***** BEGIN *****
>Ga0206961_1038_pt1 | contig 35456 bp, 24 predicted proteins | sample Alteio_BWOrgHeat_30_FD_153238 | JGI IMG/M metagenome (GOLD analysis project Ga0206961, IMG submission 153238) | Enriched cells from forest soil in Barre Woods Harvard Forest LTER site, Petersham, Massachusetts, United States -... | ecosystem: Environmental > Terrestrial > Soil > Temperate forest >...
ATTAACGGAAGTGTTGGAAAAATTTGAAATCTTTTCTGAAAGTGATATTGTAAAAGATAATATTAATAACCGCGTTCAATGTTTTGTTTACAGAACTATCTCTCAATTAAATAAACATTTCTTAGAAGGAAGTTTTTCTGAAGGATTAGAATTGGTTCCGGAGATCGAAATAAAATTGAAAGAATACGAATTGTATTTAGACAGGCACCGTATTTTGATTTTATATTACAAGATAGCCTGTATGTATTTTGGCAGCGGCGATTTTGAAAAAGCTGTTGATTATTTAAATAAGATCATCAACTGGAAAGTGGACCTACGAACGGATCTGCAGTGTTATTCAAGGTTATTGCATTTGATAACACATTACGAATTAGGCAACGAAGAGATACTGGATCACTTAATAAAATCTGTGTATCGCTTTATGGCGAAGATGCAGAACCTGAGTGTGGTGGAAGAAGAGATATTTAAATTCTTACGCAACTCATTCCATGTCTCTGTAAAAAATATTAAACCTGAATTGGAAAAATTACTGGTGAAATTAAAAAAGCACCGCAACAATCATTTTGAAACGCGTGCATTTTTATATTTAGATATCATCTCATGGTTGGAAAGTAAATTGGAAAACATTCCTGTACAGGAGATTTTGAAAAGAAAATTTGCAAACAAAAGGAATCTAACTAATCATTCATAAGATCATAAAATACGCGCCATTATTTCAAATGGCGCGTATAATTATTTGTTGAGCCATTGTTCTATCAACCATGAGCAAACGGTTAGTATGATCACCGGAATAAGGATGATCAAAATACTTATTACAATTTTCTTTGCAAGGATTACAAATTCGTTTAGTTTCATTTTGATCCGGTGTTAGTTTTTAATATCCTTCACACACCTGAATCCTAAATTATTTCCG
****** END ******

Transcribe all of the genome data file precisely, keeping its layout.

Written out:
>Ga0206961_1038_pt1 | contig 35456 bp, 24 predicted proteins | sample Alteio_BWOrgHeat_30_FD_153238 | JGI IMG/M metagenome (GOLD analysis project Ga0206961, IMG submission 153238) | Enriched cells from forest soil in Barre Woods Harvard Forest LTER site, Petersham, Massachusetts, United States -... | ecosystem: Environmental > Terrestrial > Soil > Temperate forest >...
ATTAACGGAAGTGTTGGAAAAATTTGAAATCTTTTCTGAAAGTGATATTGTAAAAGATAATATTAATAACCGCGTTCAATGTTTTGTTTACAGAACTATCTCTCAATTAAATAAACATTTCTTAGAAGGAAGTTTTTCTGAAGGATTAGAATTGGTTCCGGAGATCGAAATAAAATTGAAAGAATACGAATTGTATTTAGACAGGCACCGTATTTTGATTTTATATTACAAGATAGCCTGTATGTATTTTGGCAGCGGCGATTTTGAAAAAGCTGTTGATTATTTAAATAAGATCATCAACTGGAAAGTGGACCTACGAACGGATCTGCAGTGTTATTCAAGGTTATTGCATTTGATAACACATTACGAATTAGGCAACGAAGAGATACTGGATCACTTAATAAAATCTGTGTATCGCTTTATGGCGAAGATGCAGAACCTGAGTGTGGTGGAAGAAGAGATATTTAAATTCTTACGCAACTCATTCCATGTCTCTGTAAAAAATATTAAACCTGAATTGGAAAAATTACTGGTGAAATTAAAAAAGCACCGCAACAATCATTTTGAAACGCGTGCATTTTTATATTTAGATATCATCTCATGGTTGGAAAGTAAATTGGAAAACATTCCTGTACAGGAGATTTTGAAAAGAAAATTTGCAAACAAAAGGAATCTAACTAATCATTCATAAGATCATAAAATACGCGCCATTATTTCAAATGGCGCGTATAATTATTTGTTGAGCCATTGTTCTATCAACCATGAGCAAACGGTTAGTATGATCACCGGAATAAGGATGATCAAAATACTTATTACAATTTTCTTTGCAAGGATTACAAATTCGTTTAGTTTCATTTTGATCCGGTGTTAGTTTTTAATATCCTTCACACACCTGAATCCTAAATTATTTCCG